Top 5 Topical Medications for Allergy

Jun 15, 2015
3 min read
8.7k views

With up to 30% of the US population being affected by seasonal allergy symptoms, Dr. Corte highlights the top 5 topical allergy drops he prescribes.

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Up to 30% of the US population is affected by seasonal allergy symptoms, with as many as 70%-80% of these demonstrating symptoms such as ocular itching(1). Consider these allergy drops.

In North Carolina, it feels like allergy season runs almost all year long! With this in mind, I’m constantly addressing allergic conjunctivitis with my patients, whether they are symptomatic at their visit or not. Allergy drops are something I frequently prescribe.

These are my top 5 topical drops I routinely prescribe for these patients:

1) Lastacaft Allergy Drops

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Lastacaft (alcaftadine, 0.25%) is proven effective for up to 16 hours (2) and is labeled pregnancy Category B. From my experience, it tends to have better insurance coverage than the newer Pazeo (olopatadine, 0.7%), making it my top option for managing allergic conjunctivitis, especially in expecting or nursing mothers. These are allergy drops I often prescribe.

2) Lotemax gel Allergy Drops

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Lotemax gel (loteprednol etabonate ophthalmic gel, 0.5%) can be very effective for patients with advanced symptoms that aren’t responding well to the combination topical mast cell stabilizer/antihistamine medications most doctors use.  Keep in mind that it’s off-label(3) for allergic conjunctivitis and should only be used as a short-term treatment.

3) Pazeo Allergy Drops

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As the newest topical mast cell stabilizer/antihistamine medication on the market, Pazeo is creating quite the buzz. This once a day drop has shown statistically significantly improved relief at 24 hours post-treatment compared to Alcon’s own Pataday (olopatadine, 0.2%)(4). Still, with limited insurance coverage, I’m still not convinced the extra relief is worth the price tag.

4) Pataday Allergy Drops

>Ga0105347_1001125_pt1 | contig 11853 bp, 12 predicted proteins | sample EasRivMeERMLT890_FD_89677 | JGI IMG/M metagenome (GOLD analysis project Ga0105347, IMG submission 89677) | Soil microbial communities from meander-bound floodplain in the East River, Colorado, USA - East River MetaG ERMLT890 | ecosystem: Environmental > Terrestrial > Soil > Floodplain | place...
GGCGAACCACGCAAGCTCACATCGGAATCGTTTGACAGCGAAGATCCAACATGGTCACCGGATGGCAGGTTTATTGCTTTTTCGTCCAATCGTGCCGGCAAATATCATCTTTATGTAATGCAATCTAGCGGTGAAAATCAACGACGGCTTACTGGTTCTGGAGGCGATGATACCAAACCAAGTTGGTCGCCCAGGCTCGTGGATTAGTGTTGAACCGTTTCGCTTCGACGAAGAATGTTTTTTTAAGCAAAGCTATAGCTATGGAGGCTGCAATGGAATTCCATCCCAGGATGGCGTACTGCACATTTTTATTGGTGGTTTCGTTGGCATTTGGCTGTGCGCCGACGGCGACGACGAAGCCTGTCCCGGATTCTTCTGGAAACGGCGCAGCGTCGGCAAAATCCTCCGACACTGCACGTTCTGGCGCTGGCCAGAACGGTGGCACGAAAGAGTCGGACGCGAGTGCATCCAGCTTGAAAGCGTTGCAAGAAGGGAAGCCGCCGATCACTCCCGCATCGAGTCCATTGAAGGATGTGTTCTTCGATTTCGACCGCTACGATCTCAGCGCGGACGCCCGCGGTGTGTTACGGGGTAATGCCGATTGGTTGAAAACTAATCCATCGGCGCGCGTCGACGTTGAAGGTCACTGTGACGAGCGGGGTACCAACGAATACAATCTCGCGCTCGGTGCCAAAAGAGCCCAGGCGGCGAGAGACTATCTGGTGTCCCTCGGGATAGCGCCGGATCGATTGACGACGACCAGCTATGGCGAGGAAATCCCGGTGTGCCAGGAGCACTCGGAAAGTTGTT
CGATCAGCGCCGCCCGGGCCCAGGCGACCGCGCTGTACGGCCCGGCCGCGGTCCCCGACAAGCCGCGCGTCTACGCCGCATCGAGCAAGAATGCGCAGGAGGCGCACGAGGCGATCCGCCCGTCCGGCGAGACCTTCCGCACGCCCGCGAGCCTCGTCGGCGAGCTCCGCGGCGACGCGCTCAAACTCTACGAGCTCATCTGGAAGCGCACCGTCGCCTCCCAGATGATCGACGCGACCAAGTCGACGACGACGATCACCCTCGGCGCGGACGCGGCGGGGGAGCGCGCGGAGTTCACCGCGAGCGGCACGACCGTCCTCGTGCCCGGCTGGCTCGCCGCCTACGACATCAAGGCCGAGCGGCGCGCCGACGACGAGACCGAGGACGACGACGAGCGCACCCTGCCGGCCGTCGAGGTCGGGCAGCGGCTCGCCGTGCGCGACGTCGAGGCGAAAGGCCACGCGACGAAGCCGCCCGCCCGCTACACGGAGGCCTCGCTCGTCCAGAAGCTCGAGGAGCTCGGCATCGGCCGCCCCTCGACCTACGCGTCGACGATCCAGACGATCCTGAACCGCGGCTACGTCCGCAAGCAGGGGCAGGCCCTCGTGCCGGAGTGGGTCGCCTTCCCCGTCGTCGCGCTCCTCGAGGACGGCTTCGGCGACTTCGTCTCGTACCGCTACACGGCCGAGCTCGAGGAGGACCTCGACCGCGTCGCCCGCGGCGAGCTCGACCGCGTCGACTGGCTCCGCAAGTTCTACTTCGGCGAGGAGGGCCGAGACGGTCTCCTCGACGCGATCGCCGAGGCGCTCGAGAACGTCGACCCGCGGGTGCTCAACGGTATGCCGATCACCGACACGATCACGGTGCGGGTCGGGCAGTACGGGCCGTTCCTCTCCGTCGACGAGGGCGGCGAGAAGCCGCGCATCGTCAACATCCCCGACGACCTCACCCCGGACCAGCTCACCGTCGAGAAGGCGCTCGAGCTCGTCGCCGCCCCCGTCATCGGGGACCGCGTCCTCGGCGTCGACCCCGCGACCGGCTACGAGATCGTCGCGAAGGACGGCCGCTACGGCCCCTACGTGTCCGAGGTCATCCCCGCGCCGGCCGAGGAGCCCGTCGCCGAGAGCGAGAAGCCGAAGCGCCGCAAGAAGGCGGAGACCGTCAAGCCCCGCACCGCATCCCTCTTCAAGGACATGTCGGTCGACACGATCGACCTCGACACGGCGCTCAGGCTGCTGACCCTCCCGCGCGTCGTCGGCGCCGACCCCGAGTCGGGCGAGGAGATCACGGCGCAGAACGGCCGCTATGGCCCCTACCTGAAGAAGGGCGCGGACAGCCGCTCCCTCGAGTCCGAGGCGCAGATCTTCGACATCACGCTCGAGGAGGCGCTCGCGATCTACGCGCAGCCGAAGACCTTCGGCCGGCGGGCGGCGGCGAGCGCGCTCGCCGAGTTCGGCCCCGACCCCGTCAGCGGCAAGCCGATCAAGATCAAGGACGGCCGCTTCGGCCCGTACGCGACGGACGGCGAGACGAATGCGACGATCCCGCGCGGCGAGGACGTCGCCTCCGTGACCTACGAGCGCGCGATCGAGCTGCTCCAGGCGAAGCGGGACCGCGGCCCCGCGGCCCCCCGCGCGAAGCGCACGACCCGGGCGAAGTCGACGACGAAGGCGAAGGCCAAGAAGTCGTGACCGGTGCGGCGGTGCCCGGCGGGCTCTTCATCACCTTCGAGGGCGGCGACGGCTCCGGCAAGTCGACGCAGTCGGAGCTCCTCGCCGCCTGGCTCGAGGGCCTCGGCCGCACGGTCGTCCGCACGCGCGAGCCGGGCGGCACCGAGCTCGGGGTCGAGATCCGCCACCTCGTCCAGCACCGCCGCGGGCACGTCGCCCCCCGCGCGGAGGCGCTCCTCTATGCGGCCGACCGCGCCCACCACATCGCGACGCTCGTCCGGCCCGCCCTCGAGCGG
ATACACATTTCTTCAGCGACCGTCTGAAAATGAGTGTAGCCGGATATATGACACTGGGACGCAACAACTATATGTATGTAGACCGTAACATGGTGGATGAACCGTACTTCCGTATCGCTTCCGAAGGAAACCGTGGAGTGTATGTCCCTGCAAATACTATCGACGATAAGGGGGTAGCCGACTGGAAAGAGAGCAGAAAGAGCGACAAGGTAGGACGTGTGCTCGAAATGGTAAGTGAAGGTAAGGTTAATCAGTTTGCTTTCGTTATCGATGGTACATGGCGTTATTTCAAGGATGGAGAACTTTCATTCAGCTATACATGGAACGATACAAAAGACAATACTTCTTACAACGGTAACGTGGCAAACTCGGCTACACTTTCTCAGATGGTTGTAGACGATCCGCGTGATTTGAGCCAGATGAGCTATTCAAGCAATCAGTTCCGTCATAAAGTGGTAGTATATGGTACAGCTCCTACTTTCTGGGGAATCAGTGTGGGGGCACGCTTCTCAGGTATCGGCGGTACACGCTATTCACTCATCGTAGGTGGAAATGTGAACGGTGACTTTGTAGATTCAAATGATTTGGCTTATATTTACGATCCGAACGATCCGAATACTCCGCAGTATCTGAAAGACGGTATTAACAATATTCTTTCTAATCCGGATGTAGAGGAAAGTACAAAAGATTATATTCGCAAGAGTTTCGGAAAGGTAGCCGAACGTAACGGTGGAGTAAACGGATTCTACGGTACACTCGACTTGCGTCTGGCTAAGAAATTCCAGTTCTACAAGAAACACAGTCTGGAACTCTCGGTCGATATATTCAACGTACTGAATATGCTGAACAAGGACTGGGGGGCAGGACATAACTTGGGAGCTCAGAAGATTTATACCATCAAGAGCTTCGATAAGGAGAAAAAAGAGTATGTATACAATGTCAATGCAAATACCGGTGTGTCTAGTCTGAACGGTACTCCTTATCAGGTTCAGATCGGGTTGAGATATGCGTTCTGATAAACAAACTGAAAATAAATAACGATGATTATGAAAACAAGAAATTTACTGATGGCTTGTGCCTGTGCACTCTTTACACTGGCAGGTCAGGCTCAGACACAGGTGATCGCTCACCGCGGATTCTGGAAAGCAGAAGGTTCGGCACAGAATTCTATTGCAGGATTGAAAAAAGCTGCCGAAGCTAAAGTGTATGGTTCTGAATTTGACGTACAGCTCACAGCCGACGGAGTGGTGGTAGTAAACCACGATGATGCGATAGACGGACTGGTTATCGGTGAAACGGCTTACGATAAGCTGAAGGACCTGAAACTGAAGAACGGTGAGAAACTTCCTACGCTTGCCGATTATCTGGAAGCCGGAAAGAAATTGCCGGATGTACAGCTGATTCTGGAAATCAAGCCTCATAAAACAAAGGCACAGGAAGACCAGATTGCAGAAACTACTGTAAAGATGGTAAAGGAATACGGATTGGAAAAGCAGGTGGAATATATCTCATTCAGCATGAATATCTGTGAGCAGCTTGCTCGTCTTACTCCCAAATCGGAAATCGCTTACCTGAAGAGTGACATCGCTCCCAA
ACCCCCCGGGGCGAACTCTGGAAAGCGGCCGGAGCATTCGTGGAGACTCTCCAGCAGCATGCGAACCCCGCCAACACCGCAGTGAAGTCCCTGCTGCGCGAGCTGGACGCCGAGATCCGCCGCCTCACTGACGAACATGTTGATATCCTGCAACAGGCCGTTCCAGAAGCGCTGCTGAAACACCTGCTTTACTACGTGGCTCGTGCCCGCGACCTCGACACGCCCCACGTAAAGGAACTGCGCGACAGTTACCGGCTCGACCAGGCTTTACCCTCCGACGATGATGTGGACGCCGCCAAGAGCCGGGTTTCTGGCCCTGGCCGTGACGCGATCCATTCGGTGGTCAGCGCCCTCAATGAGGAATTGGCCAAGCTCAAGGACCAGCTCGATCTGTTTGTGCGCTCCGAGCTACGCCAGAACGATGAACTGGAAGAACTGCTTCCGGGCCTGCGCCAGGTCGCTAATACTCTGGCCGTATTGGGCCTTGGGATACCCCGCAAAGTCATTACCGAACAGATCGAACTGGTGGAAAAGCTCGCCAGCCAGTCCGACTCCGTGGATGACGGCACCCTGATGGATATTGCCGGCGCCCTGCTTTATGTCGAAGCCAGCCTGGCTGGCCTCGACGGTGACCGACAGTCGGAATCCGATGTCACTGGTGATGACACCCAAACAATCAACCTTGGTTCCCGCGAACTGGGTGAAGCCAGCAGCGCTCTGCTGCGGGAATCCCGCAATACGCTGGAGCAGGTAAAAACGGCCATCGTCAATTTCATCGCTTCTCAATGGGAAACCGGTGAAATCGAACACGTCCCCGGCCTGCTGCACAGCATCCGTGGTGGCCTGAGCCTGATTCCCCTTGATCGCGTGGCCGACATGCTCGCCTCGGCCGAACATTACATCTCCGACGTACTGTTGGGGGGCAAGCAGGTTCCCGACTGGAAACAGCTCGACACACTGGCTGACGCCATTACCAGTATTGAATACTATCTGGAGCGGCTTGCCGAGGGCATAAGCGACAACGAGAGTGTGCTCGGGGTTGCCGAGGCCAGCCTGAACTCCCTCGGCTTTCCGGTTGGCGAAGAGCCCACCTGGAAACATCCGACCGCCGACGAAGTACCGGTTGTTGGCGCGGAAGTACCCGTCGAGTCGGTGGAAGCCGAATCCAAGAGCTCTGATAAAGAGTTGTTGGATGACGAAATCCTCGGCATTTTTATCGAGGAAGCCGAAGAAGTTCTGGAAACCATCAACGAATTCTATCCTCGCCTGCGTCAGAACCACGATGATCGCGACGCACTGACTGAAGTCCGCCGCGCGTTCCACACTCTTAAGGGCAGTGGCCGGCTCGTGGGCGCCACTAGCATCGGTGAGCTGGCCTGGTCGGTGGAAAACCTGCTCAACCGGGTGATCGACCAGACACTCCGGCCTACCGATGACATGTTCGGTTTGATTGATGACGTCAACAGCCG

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In North Carolina, Pataday is covered by Medicaid, which is why I find it to be an excellent, low cost option for these patients. Simply Google “(your state) Medicaid medication formulary 2015” to see what’s covered by Medicaid in your state.

5) OTC agent Allergy Drops

Zaditor Alcon and Alaway Bausch + Lomb

If your patient has a fixed income or doesn’t have prescription drug coverage, OTC agents are most likely their best option. Priced between $10-$20/bottle, Alaway (ketotifen, 0.025%) and Zaditor (ketotifen, 0.035%) are two effective OTC agents you should always consider.

When it comes to managing ocular allergy, selecting the right topical agent is only part of the solution! Be sure to consider environmental factors, oral medications, contact lens hypersensitivities and more when managing these patients.

Don’t see your favorite topical allergy medication listed above? Comment below to add to the list! Be sure to check out Patricia Fulmer’s Topical Allergy Medication Reference Guide as well!

References

  1. “FDA Approves Novartis Eye Drops Pazeo.” Pharma Times Digital. Pharma Times, 02 Feb. 2015. Web. 8 June 2015.
  2. Torkildsen G, Shedden A. The safety and efficacy of alcaftadine 0.25% ophthalmic solution for the prevention of itching associated with allergic conjunctivitis. Curr Med Res Opin.    2011;27(3):623-631.
  3. Lotemax® prescribing information.
  4. Pazeo™  prescribing information.
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About Ryan Corte, OD

Ryan Corte attended The Ohio State University College of Optometry and graduated in 2012. He completed an Optometric Residency in Primary Care and Ocular Disease at the Illinois College of Optometry in 2013. He currently splits time between Modern Eye Care and Premier Family Eye Care in metropolitan Charlotte, NC. Ryan is a former Executive President of the American Optometric Student Association. He also serves on the Student and New Graduate Committee of the American Optometric Association.


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